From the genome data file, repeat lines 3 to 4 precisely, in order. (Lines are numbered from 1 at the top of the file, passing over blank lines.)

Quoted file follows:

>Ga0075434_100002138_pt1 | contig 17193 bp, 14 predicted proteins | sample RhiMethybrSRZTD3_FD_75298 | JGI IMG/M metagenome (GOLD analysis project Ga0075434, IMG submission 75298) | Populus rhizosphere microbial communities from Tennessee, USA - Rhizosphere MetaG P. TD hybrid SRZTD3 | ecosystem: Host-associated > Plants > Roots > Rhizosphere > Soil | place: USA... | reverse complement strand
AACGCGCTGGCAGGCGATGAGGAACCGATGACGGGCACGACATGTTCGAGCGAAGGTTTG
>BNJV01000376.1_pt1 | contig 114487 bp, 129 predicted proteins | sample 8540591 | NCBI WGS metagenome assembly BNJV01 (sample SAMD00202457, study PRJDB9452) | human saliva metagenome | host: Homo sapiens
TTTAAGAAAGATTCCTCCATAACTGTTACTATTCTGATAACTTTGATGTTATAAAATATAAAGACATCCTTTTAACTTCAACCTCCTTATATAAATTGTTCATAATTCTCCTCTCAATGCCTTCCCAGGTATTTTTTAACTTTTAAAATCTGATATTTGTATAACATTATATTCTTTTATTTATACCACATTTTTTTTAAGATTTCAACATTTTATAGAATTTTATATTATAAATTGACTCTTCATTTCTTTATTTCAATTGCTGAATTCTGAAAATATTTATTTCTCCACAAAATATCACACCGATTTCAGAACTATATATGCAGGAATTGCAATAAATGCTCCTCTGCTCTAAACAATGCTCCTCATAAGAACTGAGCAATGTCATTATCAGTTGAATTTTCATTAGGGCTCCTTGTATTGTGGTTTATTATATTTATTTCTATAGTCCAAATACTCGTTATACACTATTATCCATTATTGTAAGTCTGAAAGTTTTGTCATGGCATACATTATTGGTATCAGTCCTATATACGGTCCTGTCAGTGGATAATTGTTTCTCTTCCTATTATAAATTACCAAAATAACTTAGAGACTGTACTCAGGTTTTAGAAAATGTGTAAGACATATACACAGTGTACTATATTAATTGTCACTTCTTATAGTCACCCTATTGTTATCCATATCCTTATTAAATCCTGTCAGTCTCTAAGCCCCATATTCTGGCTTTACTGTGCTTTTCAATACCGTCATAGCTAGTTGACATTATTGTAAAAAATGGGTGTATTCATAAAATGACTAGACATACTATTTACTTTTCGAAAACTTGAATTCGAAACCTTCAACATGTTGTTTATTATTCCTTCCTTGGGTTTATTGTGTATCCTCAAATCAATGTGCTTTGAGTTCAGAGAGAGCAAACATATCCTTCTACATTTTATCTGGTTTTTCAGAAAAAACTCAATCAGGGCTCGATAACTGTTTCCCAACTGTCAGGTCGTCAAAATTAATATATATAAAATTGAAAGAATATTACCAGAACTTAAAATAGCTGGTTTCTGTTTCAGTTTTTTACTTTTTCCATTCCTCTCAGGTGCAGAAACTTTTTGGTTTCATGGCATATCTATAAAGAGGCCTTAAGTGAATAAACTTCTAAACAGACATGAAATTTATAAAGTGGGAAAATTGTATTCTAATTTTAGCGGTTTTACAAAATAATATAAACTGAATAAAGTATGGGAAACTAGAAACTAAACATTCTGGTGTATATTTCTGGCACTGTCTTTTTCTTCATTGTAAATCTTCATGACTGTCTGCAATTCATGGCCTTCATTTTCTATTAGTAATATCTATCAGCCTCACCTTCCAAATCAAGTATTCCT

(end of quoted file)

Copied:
>BNJV01000376.1_pt1 | contig 114487 bp, 129 predicted proteins | sample 8540591 | NCBI WGS metagenome assembly BNJV01 (sample SAMD00202457, study PRJDB9452) | human saliva metagenome | host: Homo sapiens
TTTAAGAAAGATTCCTCCATAACTGTTACTATTCTGATAACTTTGATGTTATAAAATATAAAGACATCCTTTTAACTTCAACCTCCTTATATAAATTGTTCATAATTCTCCTCTCAATGCCTTCCCAGGTATTTTTTAACTTTTAAAATCTGATATTTGTATAACATTATATTCTTTTATTTATACCACATTTTTTTTAAGATTTCAACATTTTATAGAATTTTATATTATAAATTGACTCTTCATTTCTTTATTTCAATTGCTGAATTCTGAAAATATTTATTTCTCCACAAAATATCACACCGATTTCAGAACTATATATGCAGGAATTGCAATAAATGCTCCTCTGCTCTAAACAATGCTCCTCATAAGAACTGAGCAATGTCATTATCAGTTGAATTTTCATTAGGGCTCCTTGTATTGTGGTTTATTATATTTATTTCTATAGTCCAAATACTCGTTATACACTATTATCCATTATTGTAAGTCTGAAAGTTTTGTCATGGCATACATTATTGGTATCAGTCCTATATACGGTCCTGTCAGTGGATAATTGTTTCTCTTCCTATTATAAATTACCAAAATAACTTAGAGACTGTACTCAGGTTTTAGAAAATGTGTAAGACATATACACAGTGTACTATATTAATTGTCACTTCTTATAGTCACCCTATTGTTATCCATATCCTTATTAAATCCTGTCAGTCTCTAAGCCCCATATTCTGGCTTTACTGTGCTTTTCAATACCGTCATAGCTAGTTGACATTATTGTAAAAAATGGGTGTATTCATAAAATGACTAGACATACTATTTACTTTTCGAAAACTTGAATTCGAAACCTTCAACATGTTGTTTATTATTCCTTCCTTGGGTTTATTGTGTATCCTCAAATCAATGTGCTTTGAGTTCAGAGAGAGCAAACATATCCTTCTACATTTTATCTGGTTTTTCAGAAAAAACTCAATCAGGGCTCGATAACTGTTTCCCAACTGTCAGGTCGTCAAAATTAATATATATAAAATTGAAAGAATATTACCAGAACTTAAAATAGCTGGTTTCTGTTTCAGTTTTTTACTTTTTCCATTCCTCTCAGGTGCAGAAACTTTTTGGTTTCATGGCATATCTATAAAGAGGCCTTAAGTGAATAAACTTCTAAACAGACATGAAATTTATAAAGTGGGAAAATTGTATTCTAATTTTAGCGGTTTTACAAAATAATATAAACTGAATAAAGTATGGGAAACTAGAAACTAAACATTCTGGTGTATATTTCTGGCACTGTCTTTTTCTTCATTGTAAATCTTCATGACTGTCTGCAATTCATGGCCTTCATTTTCTATTAGTAATATCTATCAGCCTCACCTTCCAAATCAAGTATTCCT